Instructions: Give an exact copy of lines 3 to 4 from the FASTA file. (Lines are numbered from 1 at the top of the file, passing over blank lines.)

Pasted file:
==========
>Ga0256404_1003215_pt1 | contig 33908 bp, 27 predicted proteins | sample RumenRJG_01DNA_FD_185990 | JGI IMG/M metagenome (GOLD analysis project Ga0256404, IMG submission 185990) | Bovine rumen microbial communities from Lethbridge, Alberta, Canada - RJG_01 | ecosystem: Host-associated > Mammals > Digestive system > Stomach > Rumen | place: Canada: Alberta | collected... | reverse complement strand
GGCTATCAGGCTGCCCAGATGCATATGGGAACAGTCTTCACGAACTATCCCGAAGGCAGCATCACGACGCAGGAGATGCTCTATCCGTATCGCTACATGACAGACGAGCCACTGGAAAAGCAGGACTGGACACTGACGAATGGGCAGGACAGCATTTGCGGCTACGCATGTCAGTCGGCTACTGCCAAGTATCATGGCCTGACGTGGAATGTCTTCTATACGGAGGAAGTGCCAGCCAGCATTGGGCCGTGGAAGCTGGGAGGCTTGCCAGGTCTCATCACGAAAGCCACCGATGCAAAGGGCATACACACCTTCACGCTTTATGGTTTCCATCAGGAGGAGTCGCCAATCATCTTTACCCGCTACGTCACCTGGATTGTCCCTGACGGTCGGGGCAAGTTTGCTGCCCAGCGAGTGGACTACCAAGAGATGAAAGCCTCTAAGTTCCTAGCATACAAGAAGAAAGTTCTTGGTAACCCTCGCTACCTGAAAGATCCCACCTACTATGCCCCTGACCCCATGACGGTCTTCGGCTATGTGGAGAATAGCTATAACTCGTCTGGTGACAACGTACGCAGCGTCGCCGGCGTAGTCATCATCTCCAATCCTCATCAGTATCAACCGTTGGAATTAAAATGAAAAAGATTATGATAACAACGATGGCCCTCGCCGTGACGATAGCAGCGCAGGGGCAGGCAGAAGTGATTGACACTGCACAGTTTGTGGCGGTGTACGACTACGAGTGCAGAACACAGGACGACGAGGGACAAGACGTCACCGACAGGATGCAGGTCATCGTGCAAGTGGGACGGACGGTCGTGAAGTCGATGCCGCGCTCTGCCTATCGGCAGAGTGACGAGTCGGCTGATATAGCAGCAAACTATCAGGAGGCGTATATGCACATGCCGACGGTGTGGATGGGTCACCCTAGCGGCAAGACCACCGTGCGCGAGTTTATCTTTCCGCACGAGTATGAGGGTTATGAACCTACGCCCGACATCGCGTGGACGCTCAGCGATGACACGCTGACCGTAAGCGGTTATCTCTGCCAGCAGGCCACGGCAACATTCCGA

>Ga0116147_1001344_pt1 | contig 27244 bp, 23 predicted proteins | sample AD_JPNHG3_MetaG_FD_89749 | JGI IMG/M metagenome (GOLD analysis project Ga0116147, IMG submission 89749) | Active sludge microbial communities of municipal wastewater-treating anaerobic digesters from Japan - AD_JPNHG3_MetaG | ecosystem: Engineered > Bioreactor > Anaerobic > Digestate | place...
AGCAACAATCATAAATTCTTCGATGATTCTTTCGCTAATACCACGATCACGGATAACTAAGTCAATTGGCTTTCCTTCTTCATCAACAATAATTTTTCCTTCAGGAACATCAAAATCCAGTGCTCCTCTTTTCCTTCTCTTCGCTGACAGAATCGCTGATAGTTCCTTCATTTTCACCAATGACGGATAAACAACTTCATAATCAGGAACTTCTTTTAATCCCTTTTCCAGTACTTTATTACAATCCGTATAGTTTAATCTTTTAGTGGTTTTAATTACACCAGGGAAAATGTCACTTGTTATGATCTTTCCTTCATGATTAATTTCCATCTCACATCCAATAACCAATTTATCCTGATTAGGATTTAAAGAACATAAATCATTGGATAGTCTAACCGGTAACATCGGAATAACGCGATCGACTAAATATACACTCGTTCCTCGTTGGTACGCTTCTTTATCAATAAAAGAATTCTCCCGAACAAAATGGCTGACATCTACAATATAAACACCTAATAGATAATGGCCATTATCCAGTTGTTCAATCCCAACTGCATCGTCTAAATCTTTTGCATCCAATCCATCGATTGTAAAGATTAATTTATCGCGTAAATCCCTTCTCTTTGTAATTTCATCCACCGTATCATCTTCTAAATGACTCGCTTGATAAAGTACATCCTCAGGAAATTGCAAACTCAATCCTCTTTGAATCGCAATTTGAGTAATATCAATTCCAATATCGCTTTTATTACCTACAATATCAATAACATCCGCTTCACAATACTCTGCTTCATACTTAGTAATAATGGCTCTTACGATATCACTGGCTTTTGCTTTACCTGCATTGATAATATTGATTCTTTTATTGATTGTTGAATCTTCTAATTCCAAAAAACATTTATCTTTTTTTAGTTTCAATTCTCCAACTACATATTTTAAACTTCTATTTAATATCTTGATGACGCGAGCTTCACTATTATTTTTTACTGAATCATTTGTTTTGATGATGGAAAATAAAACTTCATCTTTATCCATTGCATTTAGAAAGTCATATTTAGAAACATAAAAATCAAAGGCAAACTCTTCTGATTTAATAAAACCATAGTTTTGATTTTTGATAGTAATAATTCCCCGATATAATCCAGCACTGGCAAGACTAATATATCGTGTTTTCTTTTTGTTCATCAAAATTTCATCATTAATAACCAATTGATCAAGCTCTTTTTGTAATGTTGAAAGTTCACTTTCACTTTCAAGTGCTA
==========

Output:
>Ga0116147_1001344_pt1 | contig 27244 bp, 23 predicted proteins | sample AD_JPNHG3_MetaG_FD_89749 | JGI IMG/M metagenome (GOLD analysis project Ga0116147, IMG submission 89749) | Active sludge microbial communities of municipal wastewater-treating anaerobic digesters from Japan - AD_JPNHG3_MetaG | ecosystem: Engineered > Bioreactor > Anaerobic > Digestate | place...
AGCAACAATCATAAATTCTTCGATGATTCTTTCGCTAATACCACGATCACGGATAACTAAGTCAATTGGCTTTCCTTCTTCATCAACAATAATTTTTCCTTCAGGAACATCAAAATCCAGTGCTCCTCTTTTCCTTCTCTTCGCTGACAGAATCGCTGATAGTTCCTTCATTTTCACCAATGACGGATAAACAACTTCATAATCAGGAACTTCTTTTAATCCCTTTTCCAGTACTTTATTACAATCCGTATAGTTTAATCTTTTAGTGGTTTTAATTACACCAGGGAAAATGTCACTTGTTATGATCTTTCCTTCATGATTAATTTCCATCTCACATCCAATAACCAATTTATCCTGATTAGGATTTAAAGAACATAAATCATTGGATAGTCTAACCGGTAACATCGGAATAACGCGATCGACTAAATATACACTCGTTCCTCGTTGGTACGCTTCTTTATCAATAAAAGAATTCTCCCGAACAAAATGGCTGACATCTACAATATAAACACCTAATAGATAATGGCCATTATCCAGTTGTTCAATCCCAACTGCATCGTCTAAATCTTTTGCATCCAATCCATCGATTGTAAAGATTAATTTATCGCGTAAATCCCTTCTCTTTGTAATTTCATCCACCGTATCATCTTCTAAATGACTCGCTTGATAAAGTACATCCTCAGGAAATTGCAAACTCAATCCTCTTTGAATCGCAATTTGAGTAATATCAATTCCAATATCGCTTTTATTACCTACAATATCAATAACATCCGCTTCACAATACTCTGCTTCATACTTAGTAATAATGGCTCTTACGATATCACTGGCTTTTGCTTTACCTGCATTGATAATATTGATTCTTTTATTGATTGTTGAATCTTCTAATTCCAAAAAACATTTATCTTTTTTTAGTTTCAATTCTCCAACTACATATTTTAAACTTCTATTTAATATCTTGATGACGCGAGCTTCACTATTATTTTTTACTGAATCATTTGTTTTGATGATGGAAAATAAAACTTCATCTTTATCCATTGCATTTAGAAAGTCATATTTAGAAACATAAAAATCAAAGGCAAACTCTTCTGATTTAATAAAACCATAGTTTTGATTTTTGATAGTAATAATTCCCCGATATAATCCAGCACTGGCAAGACTAATATATCGTGTTTTCTTTTTGTTCATCAAAATTTCATCATTAATAACCAATTGATCAAGCTCTTTTTGTAATGTTGAAAGTTCACTTTCACTTTCAAGTGCTA